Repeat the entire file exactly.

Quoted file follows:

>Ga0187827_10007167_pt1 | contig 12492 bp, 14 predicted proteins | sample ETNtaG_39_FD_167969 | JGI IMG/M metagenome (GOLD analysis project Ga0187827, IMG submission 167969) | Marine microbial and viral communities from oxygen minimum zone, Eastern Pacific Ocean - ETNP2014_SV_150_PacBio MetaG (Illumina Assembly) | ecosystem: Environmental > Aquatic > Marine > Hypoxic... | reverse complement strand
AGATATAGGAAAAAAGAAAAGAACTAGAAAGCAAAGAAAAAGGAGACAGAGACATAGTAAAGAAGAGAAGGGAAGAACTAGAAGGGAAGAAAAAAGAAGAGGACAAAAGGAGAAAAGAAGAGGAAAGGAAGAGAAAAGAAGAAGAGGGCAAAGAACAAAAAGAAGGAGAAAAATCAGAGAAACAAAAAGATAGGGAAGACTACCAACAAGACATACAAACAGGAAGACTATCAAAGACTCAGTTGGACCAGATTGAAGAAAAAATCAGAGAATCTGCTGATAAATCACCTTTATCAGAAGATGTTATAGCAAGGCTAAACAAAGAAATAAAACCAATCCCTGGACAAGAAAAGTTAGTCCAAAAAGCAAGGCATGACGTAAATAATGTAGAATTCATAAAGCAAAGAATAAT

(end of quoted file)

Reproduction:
>Ga0187827_10007167_pt1 | contig 12492 bp, 14 predicted proteins | sample ETNtaG_39_FD_167969 | JGI IMG/M metagenome (GOLD analysis project Ga0187827, IMG submission 167969) | Marine microbial and viral communities from oxygen minimum zone, Eastern Pacific Ocean - ETNP2014_SV_150_PacBio MetaG (Illumina Assembly) | ecosystem: Environmental > Aquatic > Marine > Hypoxic... | reverse complement strand
AGATATAGGAAAAAAGAAAAGAACTAGAAAGCAAAGAAAAAGGAGACAGAGACATAGTAAAGAAGAGAAGGGAAGAACTAGAAGGGAAGAAAAAAGAAGAGGACAAAAGGAGAAAAGAAGAGGAAAGGAAGAGAAAAGAAGAAGAGGGCAAAGAACAAAAAGAAGGAGAAAAATCAGAGAAACAAAAAGATAGGGAAGACTACCAACAAGACATACAAACAGGAAGACTATCAAAGACTCAGTTGGACCAGATTGAAGAAAAAATCAGAGAATCTGCTGATAAATCACCTTTATCAGAAGATGTTATAGCAAGGCTAAACAAAGAAATAAAACCAATCCCTGGACAAGAAAAGTTAGTCCAAAAAGCAAGGCATGACGTAAATAATGTAGAATTCATAAAGCAAAGAATAAT